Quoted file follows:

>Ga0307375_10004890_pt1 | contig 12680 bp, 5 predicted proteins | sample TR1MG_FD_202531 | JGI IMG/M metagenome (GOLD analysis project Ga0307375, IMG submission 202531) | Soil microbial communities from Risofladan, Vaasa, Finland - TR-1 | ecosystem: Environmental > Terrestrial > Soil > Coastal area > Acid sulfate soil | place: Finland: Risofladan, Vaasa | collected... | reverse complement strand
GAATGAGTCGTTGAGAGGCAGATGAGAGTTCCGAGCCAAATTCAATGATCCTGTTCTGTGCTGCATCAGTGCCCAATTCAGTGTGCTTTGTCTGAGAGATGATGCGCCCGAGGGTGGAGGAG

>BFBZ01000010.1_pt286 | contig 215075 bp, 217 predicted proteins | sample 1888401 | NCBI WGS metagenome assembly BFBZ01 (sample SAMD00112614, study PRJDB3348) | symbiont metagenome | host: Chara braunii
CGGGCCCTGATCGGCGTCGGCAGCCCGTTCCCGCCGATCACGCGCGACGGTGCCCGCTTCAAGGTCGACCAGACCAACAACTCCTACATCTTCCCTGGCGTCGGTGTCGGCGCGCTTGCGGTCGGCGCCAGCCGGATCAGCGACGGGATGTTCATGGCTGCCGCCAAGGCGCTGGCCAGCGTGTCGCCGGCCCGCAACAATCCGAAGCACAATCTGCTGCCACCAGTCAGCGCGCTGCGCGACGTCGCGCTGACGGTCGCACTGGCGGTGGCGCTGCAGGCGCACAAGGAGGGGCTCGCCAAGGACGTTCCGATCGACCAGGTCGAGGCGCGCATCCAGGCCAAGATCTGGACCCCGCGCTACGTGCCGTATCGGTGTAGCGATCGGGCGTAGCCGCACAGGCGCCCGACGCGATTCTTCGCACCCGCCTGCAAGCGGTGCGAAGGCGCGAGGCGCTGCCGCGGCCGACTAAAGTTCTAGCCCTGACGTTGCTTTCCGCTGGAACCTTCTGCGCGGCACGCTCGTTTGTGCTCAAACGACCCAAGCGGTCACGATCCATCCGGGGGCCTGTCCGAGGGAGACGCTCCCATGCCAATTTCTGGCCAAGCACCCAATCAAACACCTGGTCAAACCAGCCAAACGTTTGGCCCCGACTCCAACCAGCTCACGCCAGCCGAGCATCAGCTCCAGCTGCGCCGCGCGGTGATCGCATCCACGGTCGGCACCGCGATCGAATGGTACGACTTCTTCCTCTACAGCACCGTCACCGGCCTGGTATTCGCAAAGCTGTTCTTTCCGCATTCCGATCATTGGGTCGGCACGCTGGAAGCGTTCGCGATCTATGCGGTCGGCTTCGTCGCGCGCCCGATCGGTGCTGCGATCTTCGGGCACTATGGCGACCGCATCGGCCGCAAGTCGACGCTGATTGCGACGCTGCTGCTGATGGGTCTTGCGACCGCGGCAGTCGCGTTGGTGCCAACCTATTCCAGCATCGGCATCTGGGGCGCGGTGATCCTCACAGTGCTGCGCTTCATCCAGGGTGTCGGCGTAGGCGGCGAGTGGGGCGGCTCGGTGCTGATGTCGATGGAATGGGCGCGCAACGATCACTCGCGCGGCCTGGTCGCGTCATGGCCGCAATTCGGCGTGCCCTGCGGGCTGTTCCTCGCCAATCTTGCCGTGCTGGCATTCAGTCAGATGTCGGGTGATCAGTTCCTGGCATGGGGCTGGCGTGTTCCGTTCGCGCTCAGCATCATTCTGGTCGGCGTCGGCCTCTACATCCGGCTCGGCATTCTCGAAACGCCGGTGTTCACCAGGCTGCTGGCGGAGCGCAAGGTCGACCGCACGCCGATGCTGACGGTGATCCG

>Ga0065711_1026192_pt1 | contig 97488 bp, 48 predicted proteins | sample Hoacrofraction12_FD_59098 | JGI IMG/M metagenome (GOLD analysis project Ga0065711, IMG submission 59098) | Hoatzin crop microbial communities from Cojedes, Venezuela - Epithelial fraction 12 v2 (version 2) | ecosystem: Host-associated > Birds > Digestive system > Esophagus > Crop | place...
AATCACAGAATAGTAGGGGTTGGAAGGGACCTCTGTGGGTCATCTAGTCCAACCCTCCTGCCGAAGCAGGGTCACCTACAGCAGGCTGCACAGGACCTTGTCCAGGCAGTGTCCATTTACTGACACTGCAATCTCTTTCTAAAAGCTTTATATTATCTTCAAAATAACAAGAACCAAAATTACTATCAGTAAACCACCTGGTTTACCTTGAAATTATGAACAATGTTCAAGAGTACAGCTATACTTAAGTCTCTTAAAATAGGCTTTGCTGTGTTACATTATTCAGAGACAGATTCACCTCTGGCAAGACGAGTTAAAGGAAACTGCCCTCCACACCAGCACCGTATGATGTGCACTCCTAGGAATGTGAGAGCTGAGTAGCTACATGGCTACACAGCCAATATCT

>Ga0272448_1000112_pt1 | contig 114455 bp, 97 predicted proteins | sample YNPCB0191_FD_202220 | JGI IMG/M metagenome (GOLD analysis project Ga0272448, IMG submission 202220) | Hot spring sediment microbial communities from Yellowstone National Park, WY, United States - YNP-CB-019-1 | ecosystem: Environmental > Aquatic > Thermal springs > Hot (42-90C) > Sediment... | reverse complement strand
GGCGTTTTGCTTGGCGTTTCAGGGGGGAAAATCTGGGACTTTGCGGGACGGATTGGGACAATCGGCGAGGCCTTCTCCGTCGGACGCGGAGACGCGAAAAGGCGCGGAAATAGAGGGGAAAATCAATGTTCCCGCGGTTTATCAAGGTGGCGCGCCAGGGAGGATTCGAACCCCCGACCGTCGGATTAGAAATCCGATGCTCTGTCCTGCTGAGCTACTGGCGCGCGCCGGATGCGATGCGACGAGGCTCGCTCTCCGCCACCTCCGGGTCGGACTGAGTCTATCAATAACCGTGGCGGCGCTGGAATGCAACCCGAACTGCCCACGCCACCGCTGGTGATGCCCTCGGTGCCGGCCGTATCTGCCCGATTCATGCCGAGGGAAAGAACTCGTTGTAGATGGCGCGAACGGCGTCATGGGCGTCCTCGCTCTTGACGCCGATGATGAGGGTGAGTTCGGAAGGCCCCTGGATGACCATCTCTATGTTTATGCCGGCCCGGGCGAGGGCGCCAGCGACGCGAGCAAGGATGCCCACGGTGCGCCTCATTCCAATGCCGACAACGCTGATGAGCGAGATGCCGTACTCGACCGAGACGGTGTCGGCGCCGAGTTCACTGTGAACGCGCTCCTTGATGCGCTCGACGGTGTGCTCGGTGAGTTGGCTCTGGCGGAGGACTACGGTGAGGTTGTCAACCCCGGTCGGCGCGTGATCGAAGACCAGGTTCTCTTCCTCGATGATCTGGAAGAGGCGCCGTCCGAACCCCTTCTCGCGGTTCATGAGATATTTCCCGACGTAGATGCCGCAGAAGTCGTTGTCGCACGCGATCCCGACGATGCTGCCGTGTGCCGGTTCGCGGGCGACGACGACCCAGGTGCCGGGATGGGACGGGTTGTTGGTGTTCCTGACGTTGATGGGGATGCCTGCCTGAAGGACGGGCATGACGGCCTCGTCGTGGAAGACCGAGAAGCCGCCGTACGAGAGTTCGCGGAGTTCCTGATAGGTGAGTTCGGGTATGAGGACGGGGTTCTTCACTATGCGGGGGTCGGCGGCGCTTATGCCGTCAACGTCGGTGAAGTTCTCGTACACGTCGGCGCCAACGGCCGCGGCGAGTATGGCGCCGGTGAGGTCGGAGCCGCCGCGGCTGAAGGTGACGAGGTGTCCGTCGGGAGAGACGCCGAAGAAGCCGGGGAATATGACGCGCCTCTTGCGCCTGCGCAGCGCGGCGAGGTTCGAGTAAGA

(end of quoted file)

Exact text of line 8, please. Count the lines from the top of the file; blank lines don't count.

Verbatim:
GGCGTTTTGCTTGGCGTTTCAGGGGGGAAAATCTGGGACTTTGCGGGACGGATTGGGACAATCGGCGAGGCCTTCTCCGTCGGACGCGGAGACGCGAAAAGGCGCGGAAATAGAGGGGAAAATCAATGTTCCCGCGGTTTATCAAGGTGGCGCGCCAGGGAGGATTCGAACCCCCGACCGTCGGATTAGAAATCCGATGCTCTGTCCTGCTGAGCTACTGGCGCGCGCCGGATGCGATGCGACGAGGCTCGCTCTCCGCCACCTCCGGGTCGGACTGAGTCTATCAATAACCGTGGCGGCGCTGGAATGCAACCCGAACTGCCCACGCCACCGCTGGTGATGCCCTCGGTGCCGGCCGTATCTGCCCGATTCATGCCGAGGGAAAGAACTCGTTGTAGATGGCGCGAACGGCGTCATGGGCGTCCTCGCTCTTGACGCCGATGATGAGGGTGAGTTCGGAAGGCCCCTGGATGACCATCTCTATGTTTATGCCGGCCCGGGCGAGGGCGCCAGCGACGCGAGCAAGGATGCCCACGGTGCGCCTCATTCCAATGCCGACAACGCTGATGAGCGAGATGCCGTACTCGACCGAGACGGTGTCGGCGCCGAGTTCACTGTGAACGCGCTCCTTGATGCGCTCGACGGTGTGCTCGGTGAGTTGGCTCTGGCGGAGGACTACGGTGAGGTTGTCAACCCCGGTCGGCGCGTGATCGAAGACCAGGTTCTCTTCCTCGATGATCTGGAAGAGGCGCCGTCCGAACCCCTTCTCGCGGTTCATGAGATATTTCCCGACGTAGATGCCGCAGAAGTCGTTGTCGCACGCGATCCCGACGATGCTGCCGTGTGCCGGTTCGCGGGCGACGACGACCCAGGTGCCGGGATGGGACGGGTTGTTGGTGTTCCTGACGTTGATGGGGATGCCTGCCTGAAGGACGGGCATGACGGCCTCGTCGTGGAAGACCGAGAAGCCGCCGTACGAGAGTTCGCGGAGTTCCTGATAGGTGAGTTCGGGTATGAGGACGGGGTTCTTCACTATGCGGGGGTCGGCGGCGCTTATGCCGTCAACGTCGGTGAAGTTCTCGTACACGTCGGCGCCAACGGCCGCGGCGAGTATGGCGCCGGTGAGGTCGGAGCCGCCGCGGCTGAAGGTGACGAGGTGTCCGTCGGGAGAGACGCCGAAGAAGCCGGGGAATATGACGCGCCTCTTGCGCCTGCGCAGCGCGGCGAGGTTCGAGTAAGA